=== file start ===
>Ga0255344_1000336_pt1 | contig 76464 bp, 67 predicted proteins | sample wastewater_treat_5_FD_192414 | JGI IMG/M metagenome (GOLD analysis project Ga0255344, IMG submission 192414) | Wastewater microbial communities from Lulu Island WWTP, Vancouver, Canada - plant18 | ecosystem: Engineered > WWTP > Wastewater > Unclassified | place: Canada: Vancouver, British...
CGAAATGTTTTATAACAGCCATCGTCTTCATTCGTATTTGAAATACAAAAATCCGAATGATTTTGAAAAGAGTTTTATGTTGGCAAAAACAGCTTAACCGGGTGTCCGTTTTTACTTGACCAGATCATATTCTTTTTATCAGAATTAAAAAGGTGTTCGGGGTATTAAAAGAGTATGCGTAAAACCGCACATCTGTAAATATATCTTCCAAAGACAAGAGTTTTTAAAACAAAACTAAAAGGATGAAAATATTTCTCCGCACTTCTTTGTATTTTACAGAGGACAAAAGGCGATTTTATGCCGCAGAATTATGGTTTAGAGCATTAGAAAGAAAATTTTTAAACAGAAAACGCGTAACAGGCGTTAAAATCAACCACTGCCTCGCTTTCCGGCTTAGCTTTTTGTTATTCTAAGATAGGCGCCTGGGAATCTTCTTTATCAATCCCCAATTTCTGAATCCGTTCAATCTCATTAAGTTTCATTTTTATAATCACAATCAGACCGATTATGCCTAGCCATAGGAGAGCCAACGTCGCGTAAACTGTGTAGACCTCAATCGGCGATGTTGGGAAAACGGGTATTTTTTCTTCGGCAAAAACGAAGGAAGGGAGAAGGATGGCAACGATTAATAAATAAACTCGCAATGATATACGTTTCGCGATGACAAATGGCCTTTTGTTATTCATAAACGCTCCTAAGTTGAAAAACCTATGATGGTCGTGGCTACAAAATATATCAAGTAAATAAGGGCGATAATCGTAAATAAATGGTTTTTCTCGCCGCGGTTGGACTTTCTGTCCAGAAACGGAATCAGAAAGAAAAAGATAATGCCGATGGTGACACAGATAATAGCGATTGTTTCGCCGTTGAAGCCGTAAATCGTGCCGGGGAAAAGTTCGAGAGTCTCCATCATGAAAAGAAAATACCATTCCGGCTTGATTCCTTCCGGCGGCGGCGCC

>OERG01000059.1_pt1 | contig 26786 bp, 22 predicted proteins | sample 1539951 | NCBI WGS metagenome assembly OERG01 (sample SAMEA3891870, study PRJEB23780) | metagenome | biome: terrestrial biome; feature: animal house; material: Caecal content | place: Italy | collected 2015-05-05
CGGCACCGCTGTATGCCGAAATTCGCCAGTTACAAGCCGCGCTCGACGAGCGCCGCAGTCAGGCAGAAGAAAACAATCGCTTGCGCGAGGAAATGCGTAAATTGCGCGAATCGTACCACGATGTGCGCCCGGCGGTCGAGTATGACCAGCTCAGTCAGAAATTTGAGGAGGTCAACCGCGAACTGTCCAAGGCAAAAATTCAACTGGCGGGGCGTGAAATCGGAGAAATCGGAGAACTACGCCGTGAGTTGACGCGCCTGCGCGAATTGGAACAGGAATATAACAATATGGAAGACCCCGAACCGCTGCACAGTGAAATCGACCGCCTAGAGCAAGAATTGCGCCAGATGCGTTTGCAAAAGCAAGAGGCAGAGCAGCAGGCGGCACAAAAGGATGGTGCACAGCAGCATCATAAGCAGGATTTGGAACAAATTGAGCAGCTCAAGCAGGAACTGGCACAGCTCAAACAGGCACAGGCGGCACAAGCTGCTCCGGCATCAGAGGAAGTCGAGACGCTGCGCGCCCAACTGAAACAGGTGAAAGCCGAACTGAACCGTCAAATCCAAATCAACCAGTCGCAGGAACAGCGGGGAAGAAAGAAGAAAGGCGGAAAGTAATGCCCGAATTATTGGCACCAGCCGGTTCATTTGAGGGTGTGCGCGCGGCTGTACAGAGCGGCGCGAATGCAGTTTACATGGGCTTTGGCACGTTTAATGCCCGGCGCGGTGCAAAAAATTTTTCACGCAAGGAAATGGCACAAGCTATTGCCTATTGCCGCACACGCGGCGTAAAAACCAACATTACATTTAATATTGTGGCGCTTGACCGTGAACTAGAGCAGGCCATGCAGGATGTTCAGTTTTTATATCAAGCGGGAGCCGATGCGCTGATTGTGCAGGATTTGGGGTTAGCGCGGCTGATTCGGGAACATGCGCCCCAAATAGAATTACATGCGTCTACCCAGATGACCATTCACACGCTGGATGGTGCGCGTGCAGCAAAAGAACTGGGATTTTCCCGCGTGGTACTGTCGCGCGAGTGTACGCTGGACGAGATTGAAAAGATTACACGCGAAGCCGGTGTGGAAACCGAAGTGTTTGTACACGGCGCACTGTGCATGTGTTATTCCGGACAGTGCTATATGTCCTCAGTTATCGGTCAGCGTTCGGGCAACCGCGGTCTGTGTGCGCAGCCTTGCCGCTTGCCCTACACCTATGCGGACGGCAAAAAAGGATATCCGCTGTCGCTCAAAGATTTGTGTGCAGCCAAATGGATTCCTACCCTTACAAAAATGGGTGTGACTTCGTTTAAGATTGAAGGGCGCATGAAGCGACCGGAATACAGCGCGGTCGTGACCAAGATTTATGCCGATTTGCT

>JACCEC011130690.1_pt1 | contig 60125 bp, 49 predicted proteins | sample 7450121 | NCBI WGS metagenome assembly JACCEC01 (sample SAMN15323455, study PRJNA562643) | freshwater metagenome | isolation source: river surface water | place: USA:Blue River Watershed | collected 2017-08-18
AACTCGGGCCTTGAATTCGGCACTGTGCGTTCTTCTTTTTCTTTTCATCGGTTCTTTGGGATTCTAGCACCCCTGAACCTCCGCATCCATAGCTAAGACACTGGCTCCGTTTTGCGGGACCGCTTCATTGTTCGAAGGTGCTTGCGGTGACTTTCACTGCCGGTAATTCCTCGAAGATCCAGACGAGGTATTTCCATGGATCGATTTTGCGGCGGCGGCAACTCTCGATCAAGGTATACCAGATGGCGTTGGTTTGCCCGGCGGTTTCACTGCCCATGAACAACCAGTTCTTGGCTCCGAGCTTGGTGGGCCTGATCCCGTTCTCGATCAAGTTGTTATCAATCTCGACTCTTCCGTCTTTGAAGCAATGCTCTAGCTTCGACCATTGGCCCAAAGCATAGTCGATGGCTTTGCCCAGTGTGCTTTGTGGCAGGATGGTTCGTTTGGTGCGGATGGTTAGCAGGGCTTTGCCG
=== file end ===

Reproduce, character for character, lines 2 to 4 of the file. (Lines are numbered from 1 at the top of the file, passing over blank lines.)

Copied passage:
CGAAATGTTTTATAACAGCCATCGTCTTCATTCGTATTTGAAATACAAAAATCCGAATGATTTTGAAAAGAGTTTTATGTTGGCAAAAACAGCTTAACCGGGTGTCCGTTTTTACTTGACCAGATCATATTCTTTTTATCAGAATTAAAAAGGTGTTCGGGGTATTAAAAGAGTATGCGTAAAACCGCACATCTGTAAATATATCTTCCAAAGACAAGAGTTTTTAAAACAAAACTAAAAGGATGAAAATATTTCTCCGCACTTCTTTGTATTTTACAGAGGACAAAAGGCGATTTTATGCCGCAGAATTATGGTTTAGAGCATTAGAAAGAAAATTTTTAAACAGAAAACGCGTAACAGGCGTTAAAATCAACCACTGCCTCGCTTTCCGGCTTAGCTTTTTGTTATTCTAAGATAGGCGCCTGGGAATCTTCTTTATCAATCCCCAATTTCTGAATCCGTTCAATCTCATTAAGTTTCATTTTTATAATCACAATCAGACCGATTATGCCTAGCCATAGGAGAGCCAACGTCGCGTAAACTGTGTAGACCTCAATCGGCGATGTTGGGAAAACGGGTATTTTTTCTTCGGCAAAAACGAAGGAAGGGAGAAGGATGGCAACGATTAATAAATAAACTCGCAATGATATACGTTTCGCGATGACAAATGGCCTTTTGTTATTCATAAACGCTCCTAAGTTGAAAAACCTATGATGGTCGTGGCTACAAAATATATCAAGTAAATAAGGGCGATAATCGTAAATAAATGGTTTTTCTCGCCGCGGTTGGACTTTCTGTCCAGAAACGGAATCAGAAAGAAAAAGATAATGCCGATGGTGACACAGATAATAGCGATTGTTTCGCCGTTGAAGCCGTAAATCGTGCCGGGGAAAAGTTCGAGAGTCTCCATCATGAAAAGAAAATACCATTCCGGCTTGATTCCTTCCGGCGGCGGCGCC

>OERG01000059.1_pt1 | contig 26786 bp, 22 predicted proteins | sample 1539951 | NCBI WGS metagenome assembly OERG01 (sample SAMEA3891870, study PRJEB23780) | metagenome | biome: terrestrial biome; feature: animal house; material: Caecal content | place: Italy | collected 2015-05-05
CGGCACCGCTGTATGCCGAAATTCGCCAGTTACAAGCCGCGCTCGACGAGCGCCGCAGTCAGGCAGAAGAAAACAATCGCTTGCGCGAGGAAATGCGTAAATTGCGCGAATCGTACCACGATGTGCGCCCGGCGGTCGAGTATGACCAGCTCAGTCAGAAATTTGAGGAGGTCAACCGCGAACTGTCCAAGGCAAAAATTCAACTGGCGGGGCGTGAAATCGGAGAAATCGGAGAACTACGCCGTGAGTTGACGCGCCTGCGCGAATTGGAACAGGAATATAACAATATGGAAGACCCCGAACCGCTGCACAGTGAAATCGACCGCCTAGAGCAAGAATTGCGCCAGATGCGTTTGCAAAAGCAAGAGGCAGAGCAGCAGGCGGCACAAAAGGATGGTGCACAGCAGCATCATAAGCAGGATTTGGAACAAATTGAGCAGCTCAAGCAGGAACTGGCACAGCTCAAACAGGCACAGGCGGCACAAGCTGCTCCGGCATCAGAGGAAGTCGAGACGCTGCGCGCCCAACTGAAACAGGTGAAAGCCGAACTGAACCGTCAAATCCAAATCAACCAGTCGCAGGAACAGCGGGGAAGAAAGAAGAAAGGCGGAAAGTAATGCCCGAATTATTGGCACCAGCCGGTTCATTTGAGGGTGTGCGCGCGGCTGTACAGAGCGGCGCGAATGCAGTTTACATGGGCTTTGGCACGTTTAATGCCCGGCGCGGTGCAAAAAATTTTTCACGCAAGGAAATGGCACAAGCTATTGCCTATTGCCGCACACGCGGCGTAAAAACCAACATTACATTTAATATTGTGGCGCTTGACCGTGAACTAGAGCAGGCCATGCAGGATGTTCAGTTTTTATATCAAGCGGGAGCCGATGCGCTGATTGTGCAGGATTTGGGGTTAGCGCGGCTGATTCGGGAACATGCGCCCCAAATAGAATTACATGCGTCTACCCAGATGACCATTCACACGCTGGATGGTGCGCGTGCAGCAAAAGAACTGGGATTTTCCCGCGTGGTACTGTCGCGCGAGTGTACGCTGGACGAGATTGAAAAGATTACACGCGAAGCCGGTGTGGAAACCGAAGTGTTTGTACACGGCGCACTGTGCATGTGTTATTCCGGACAGTGCTATATGTCCTCAGTTATCGGTCAGCGTTCGGGCAACCGCGGTCTGTGTGCGCAGCCTTGCCGCTTGCCCTACACCTATGCGGACGGCAAAAAAGGATATCCGCTGTCGCTCAAAGATTTGTGTGCAGCCAAATGGATTCCTACCCTTACAAAAATGGGTGTGACTTCGTTTAAGATTGAAGGGCGCATGAAGCGACCGGAATACAGCGCGGTCGTGACCAAGATTTATGCCGATTTGCT